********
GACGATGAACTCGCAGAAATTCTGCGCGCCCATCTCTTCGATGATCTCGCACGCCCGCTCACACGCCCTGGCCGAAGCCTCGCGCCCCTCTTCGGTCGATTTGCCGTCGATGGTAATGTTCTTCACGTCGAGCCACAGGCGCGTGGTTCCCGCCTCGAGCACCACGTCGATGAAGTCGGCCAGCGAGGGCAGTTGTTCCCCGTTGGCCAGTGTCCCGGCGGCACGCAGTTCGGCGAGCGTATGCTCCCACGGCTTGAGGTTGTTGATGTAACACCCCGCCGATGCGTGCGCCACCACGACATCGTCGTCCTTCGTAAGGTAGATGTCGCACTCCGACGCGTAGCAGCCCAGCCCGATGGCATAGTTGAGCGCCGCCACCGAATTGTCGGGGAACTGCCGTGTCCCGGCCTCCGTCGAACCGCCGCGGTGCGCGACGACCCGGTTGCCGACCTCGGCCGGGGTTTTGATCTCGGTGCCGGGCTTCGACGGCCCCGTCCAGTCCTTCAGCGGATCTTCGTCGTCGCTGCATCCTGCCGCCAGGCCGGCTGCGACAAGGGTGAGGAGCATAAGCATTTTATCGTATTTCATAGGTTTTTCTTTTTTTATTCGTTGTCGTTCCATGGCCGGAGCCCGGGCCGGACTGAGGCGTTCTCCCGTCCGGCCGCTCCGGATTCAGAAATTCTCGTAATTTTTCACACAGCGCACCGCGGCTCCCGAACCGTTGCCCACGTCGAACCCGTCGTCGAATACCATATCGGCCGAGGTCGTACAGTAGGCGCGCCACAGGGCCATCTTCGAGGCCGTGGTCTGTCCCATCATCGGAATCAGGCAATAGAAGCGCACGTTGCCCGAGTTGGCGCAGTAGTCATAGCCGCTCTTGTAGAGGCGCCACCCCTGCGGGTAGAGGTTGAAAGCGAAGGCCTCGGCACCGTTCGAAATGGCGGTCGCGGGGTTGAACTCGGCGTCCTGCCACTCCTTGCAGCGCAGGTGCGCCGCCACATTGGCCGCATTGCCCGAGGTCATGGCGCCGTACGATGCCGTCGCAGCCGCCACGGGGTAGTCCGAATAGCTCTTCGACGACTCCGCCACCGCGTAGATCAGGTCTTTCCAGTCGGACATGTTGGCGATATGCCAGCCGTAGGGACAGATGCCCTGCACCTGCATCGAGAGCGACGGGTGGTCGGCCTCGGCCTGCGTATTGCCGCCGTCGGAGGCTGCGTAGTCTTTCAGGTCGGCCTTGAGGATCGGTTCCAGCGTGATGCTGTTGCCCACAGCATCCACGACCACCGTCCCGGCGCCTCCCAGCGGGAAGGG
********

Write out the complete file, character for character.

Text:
GACGATGAACTCGCAGAAATTCTGCGCGCCCATCTCTTCGATGATCTCGCACGCCCGCTCACACGCCCTGGCCGAAGCCTCGCGCCCCTCTTCGGTCGATTTGCCGTCGATGGTAATGTTCTTCACGTCGAGCCACAGGCGCGTGGTTCCCGCCTCGAGCACCACGTCGATGAAGTCGGCCAGCGAGGGCAGTTGTTCCCCGTTGGCCAGTGTCCCGGCGGCACGCAGTTCGGCGAGCGTATGCTCCCACGGCTTGAGGTTGTTGATGTAACACCCCGCCGATGCGTGCGCCACCACGACATCGTCGTCCTTCGTAAGGTAGATGTCGCACTCCGACGCGTAGCAGCCCAGCCCGATGGCATAGTTGAGCGCCGCCACCGAATTGTCGGGGAACTGCCGTGTCCCGGCCTCCGTCGAACCGCCGCGGTGCGCGACGACCCGGTTGCCGACCTCGGCCGGGGTTTTGATCTCGGTGCCGGGCTTCGACGGCCCCGTCCAGTCCTTCAGCGGATCTTCGTCGTCGCTGCATCCTGCCGCCAGGCCGGCTGCGACAAGGGTGAGGAGCATAAGCATTTTATCGTATTTCATAGGTTTTTCTTTTTTTATTCGTTGTCGTTCCATGGCCGGAGCCCGGGCCGGACTGAGGCGTTCTCCCGTCCGGCCGCTCCGGATTCAGAAATTCTCGTAATTTTTCACACAGCGCACCGCGGCTCCCGAACCGTTGCCCACGTCGAACCCGTCGTCGAATACCATATCGGCCGAGGTCGTACAGTAGGCGCGCCACAGGGCCATCTTCGAGGCCGTGGTCTGTCCCATCATCGGAATCAGGCAATAGAAGCGCACGTTGCCCGAGTTGGCGCAGTAGTCATAGCCGCTCTTGTAGAGGCGCCACCCCTGCGGGTAGAGGTTGAAAGCGAAGGCCTCGGCACCGTTCGAAATGGCGGTCGCGGGGTTGAACTCGGCGTCCTGCCACTCCTTGCAGCGCAGGTGCGCCGCCACATTGGCCGCATTGCCCGAGGTCATGGCGCCGTACGATGCCGTCGCAGCCGCCACGGGGTAGTCCGAATAGCTCTTCGACGACTCCGCCACCGCGTAGATCAGGTCTTTCCAGTCGGACATGTTGGCGATATGCCAGCCGTAGGGACAGATGCCCTGCACCTGCATCGAGAGCGACGGGTGGTCGGCCTCGGCCTGCGTATTGCCGCCGTCGGAGGCTGCGTAGTCTTTCAGGTCGGCCTTGAGGATCGGTTCCAGCGTGATGCTGTTGCCCACAGCATCCACGACCACCGTCCCGGCGCCTCCCAGCGGGAAGGG